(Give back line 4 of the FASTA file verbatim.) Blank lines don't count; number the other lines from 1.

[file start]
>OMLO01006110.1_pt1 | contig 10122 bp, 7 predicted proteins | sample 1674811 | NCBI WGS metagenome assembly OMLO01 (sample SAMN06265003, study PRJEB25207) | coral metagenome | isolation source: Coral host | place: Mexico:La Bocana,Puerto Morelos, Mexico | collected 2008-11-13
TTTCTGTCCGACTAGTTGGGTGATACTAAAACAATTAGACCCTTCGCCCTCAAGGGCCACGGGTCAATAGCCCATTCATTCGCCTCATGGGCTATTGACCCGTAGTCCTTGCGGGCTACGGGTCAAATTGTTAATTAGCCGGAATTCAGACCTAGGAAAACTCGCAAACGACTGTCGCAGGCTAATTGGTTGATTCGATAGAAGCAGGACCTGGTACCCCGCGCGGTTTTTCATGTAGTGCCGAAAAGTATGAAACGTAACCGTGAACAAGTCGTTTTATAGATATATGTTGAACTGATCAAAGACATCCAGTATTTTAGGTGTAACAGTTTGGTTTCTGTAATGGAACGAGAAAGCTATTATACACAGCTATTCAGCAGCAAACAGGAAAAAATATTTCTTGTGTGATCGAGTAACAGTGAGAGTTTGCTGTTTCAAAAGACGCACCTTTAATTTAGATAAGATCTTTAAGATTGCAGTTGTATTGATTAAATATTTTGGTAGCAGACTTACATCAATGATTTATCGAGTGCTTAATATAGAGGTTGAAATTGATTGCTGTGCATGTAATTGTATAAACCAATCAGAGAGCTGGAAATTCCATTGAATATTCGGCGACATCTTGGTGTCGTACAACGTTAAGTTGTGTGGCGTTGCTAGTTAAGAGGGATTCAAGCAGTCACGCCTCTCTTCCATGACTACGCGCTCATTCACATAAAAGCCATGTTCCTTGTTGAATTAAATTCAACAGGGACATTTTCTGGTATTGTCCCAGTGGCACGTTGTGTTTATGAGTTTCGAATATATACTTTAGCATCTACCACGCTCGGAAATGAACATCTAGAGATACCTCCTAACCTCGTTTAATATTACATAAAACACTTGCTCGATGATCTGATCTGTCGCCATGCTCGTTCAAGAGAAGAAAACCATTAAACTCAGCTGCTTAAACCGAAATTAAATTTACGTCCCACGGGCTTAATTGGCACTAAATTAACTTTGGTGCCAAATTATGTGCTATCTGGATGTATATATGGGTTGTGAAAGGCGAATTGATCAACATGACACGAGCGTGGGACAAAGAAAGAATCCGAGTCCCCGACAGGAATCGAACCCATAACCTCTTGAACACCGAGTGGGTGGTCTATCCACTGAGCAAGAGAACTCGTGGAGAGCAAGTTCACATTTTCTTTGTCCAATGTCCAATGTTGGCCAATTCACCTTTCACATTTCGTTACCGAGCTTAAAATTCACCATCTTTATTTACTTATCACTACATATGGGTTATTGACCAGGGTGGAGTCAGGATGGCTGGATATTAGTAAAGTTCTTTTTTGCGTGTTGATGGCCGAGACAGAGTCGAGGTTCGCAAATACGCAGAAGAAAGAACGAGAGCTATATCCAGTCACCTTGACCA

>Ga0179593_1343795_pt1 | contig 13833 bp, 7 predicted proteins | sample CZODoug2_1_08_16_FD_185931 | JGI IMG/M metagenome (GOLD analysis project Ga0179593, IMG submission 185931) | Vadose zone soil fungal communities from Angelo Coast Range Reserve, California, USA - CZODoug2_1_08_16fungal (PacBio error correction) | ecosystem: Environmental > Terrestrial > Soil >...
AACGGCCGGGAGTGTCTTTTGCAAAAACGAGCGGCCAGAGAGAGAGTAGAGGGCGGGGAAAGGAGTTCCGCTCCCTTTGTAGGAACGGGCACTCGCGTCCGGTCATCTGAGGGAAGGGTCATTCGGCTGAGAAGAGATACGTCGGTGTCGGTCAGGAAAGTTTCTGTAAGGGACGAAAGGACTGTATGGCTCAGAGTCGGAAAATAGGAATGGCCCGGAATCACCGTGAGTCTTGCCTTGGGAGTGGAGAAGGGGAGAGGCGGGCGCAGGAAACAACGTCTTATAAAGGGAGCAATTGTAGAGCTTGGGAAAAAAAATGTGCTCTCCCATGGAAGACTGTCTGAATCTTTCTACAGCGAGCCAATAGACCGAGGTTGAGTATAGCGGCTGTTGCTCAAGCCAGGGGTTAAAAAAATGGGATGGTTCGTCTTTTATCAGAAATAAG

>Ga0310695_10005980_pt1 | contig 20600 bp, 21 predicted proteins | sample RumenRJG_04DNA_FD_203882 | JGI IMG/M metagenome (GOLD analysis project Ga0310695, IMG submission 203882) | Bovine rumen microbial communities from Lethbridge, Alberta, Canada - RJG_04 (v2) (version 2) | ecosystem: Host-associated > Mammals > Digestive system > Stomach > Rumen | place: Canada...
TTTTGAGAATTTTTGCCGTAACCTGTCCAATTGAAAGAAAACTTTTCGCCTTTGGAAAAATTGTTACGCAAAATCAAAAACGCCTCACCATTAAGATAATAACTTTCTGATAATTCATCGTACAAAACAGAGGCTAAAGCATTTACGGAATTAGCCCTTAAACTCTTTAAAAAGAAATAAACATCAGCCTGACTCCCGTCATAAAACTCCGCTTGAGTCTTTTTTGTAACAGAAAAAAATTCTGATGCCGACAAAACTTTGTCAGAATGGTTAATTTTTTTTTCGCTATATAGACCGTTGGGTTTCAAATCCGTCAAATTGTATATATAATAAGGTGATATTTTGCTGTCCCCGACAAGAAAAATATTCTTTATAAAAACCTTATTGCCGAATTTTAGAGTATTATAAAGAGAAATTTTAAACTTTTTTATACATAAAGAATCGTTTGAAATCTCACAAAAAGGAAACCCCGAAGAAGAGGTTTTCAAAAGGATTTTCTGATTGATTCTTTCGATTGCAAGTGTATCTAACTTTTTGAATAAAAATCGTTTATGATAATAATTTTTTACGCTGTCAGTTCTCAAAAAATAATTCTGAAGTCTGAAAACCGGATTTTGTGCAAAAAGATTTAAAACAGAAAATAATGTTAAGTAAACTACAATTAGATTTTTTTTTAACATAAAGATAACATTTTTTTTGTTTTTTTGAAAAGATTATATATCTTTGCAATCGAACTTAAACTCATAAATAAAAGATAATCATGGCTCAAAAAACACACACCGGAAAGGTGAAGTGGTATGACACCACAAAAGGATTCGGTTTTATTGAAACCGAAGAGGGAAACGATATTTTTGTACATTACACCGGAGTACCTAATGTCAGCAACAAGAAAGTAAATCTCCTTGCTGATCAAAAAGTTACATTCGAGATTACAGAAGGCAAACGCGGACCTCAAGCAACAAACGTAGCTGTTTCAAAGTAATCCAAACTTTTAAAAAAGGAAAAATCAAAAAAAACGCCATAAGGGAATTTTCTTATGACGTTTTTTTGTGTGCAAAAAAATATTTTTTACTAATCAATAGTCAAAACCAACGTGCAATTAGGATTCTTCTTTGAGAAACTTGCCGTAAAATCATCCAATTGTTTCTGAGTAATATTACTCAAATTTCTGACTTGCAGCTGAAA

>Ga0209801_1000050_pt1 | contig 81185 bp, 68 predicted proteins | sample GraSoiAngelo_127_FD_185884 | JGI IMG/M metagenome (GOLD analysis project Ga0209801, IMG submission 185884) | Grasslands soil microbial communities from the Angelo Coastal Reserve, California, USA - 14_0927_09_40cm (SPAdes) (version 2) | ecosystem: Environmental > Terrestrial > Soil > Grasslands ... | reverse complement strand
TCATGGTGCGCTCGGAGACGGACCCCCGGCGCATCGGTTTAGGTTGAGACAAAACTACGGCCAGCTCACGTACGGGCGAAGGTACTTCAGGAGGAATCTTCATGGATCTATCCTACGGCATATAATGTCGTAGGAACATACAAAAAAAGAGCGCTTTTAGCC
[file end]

AACGGCCGGGAGTGTCTTTTGCAAAAACGAGCGGCCAGAGAGAGAGTAGAGGGCGGGGAAAGGAGTTCCGCTCCCTTTGTAGGAACGGGCACTCGCGTCCGGTCATCTGAGGGAAGGGTCATTCGGCTGAGAAGAGATACGTCGGTGTCGGTCAGGAAAGTTTCTGTAAGGGACGAAAGGACTGTATGGCTCAGAGTCGGAAAATAGGAATGGCCCGGAATCACCGTGAGTCTTGCCTTGGGAGTGGAGAAGGGGAGAGGCGGGCGCAGGAAACAACGTCTTATAAAGGGAGCAATTGTAGAGCTTGGGAAAAAAAATGTGCTCTCCCATGGAAGACTGTCTGAATCTTTCTACAGCGAGCCAATAGACCGAGGTTGAGTATAGCGGCTGTTGCTCAAGCCAGGGGTTAAAAAAATGGGATGGTTCGTCTTTTATCAGAAATAAG